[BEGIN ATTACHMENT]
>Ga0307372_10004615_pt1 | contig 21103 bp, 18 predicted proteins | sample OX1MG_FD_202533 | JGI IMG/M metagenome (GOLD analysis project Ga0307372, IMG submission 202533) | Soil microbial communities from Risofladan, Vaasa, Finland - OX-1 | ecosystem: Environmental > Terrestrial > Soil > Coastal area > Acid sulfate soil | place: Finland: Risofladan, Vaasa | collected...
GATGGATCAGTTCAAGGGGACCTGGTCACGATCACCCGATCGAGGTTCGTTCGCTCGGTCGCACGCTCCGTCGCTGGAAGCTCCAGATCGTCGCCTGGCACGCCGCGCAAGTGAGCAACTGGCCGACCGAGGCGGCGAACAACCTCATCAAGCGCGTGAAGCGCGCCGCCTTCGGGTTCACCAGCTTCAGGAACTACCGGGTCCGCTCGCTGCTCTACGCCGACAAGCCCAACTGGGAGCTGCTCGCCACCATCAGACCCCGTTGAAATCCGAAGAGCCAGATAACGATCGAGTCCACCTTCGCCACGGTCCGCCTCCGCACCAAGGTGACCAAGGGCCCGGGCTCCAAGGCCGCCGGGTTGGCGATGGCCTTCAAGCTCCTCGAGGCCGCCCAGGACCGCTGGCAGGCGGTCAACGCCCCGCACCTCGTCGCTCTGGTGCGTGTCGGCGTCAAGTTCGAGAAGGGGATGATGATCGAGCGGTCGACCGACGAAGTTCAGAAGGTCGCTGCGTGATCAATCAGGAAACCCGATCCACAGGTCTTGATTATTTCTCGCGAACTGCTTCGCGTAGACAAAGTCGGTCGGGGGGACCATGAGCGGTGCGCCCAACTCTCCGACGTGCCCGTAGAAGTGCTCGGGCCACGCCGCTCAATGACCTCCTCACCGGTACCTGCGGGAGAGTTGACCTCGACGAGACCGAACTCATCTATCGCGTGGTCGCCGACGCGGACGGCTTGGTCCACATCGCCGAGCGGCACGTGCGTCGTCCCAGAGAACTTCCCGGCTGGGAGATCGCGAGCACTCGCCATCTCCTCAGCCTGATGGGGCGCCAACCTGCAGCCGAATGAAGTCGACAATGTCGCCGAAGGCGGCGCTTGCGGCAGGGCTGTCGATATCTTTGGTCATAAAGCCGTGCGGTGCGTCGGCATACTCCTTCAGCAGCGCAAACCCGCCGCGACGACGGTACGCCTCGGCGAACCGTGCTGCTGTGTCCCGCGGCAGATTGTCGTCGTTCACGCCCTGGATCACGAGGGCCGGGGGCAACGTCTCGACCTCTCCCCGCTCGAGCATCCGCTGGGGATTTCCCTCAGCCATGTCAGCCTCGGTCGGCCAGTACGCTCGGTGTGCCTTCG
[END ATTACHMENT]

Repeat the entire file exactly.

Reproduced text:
>Ga0307372_10004615_pt1 | contig 21103 bp, 18 predicted proteins | sample OX1MG_FD_202533 | JGI IMG/M metagenome (GOLD analysis project Ga0307372, IMG submission 202533) | Soil microbial communities from Risofladan, Vaasa, Finland - OX-1 | ecosystem: Environmental > Terrestrial > Soil > Coastal area > Acid sulfate soil | place: Finland: Risofladan, Vaasa | collected...
GATGGATCAGTTCAAGGGGACCTGGTCACGATCACCCGATCGAGGTTCGTTCGCTCGGTCGCACGCTCCGTCGCTGGAAGCTCCAGATCGTCGCCTGGCACGCCGCGCAAGTGAGCAACTGGCCGACCGAGGCGGCGAACAACCTCATCAAGCGCGTGAAGCGCGCCGCCTTCGGGTTCACCAGCTTCAGGAACTACCGGGTCCGCTCGCTGCTCTACGCCGACAAGCCCAACTGGGAGCTGCTCGCCACCATCAGACCCCGTTGAAATCCGAAGAGCCAGATAACGATCGAGTCCACCTTCGCCACGGTCCGCCTCCGCACCAAGGTGACCAAGGGCCCGGGCTCCAAGGCCGCCGGGTTGGCGATGGCCTTCAAGCTCCTCGAGGCCGCCCAGGACCGCTGGCAGGCGGTCAACGCCCCGCACCTCGTCGCTCTGGTGCGTGTCGGCGTCAAGTTCGAGAAGGGGATGATGATCGAGCGGTCGACCGACGAAGTTCAGAAGGTCGCTGCGTGATCAATCAGGAAACCCGATCCACAGGTCTTGATTATTTCTCGCGAACTGCTTCGCGTAGACAAAGTCGGTCGGGGGGACCATGAGCGGTGCGCCCAACTCTCCGACGTGCCCGTAGAAGTGCTCGGGCCACGCCGCTCAATGACCTCCTCACCGGTACCTGCGGGAGAGTTGACCTCGACGAGACCGAACTCATCTATCGCGTGGTCGCCGACGCGGACGGCTTGGTCCACATCGCCGAGCGGCACGTGCGTCGTCCCAGAGAACTTCCCGGCTGGGAGATCGCGAGCACTCGCCATCTCCTCAGCCTGATGGGGCGCCAACCTGCAGCCGAATGAAGTCGACAATGTCGCCGAAGGCGGCGCTTGCGGCAGGGCTGTCGATATCTTTGGTCATAAAGCCGTGCGGTGCGTCGGCATACTCCTTCAGCAGCGCAAACCCGCCGCGACGACGGTACGCCTCGGCGAACCGTGCTGCTGTGTCCCGCGGCAGATTGTCGTCGTTCACGCCCTGGATCACGAGGGCCGGGGGCAACGTCTCGACCTCTCCCCGCTCGAGCATCCGCTGGGGATTTCCCTCAGCCATGTCAGCCTCGGTCGGCCAGTACGCTCGGTGTGCCTTCG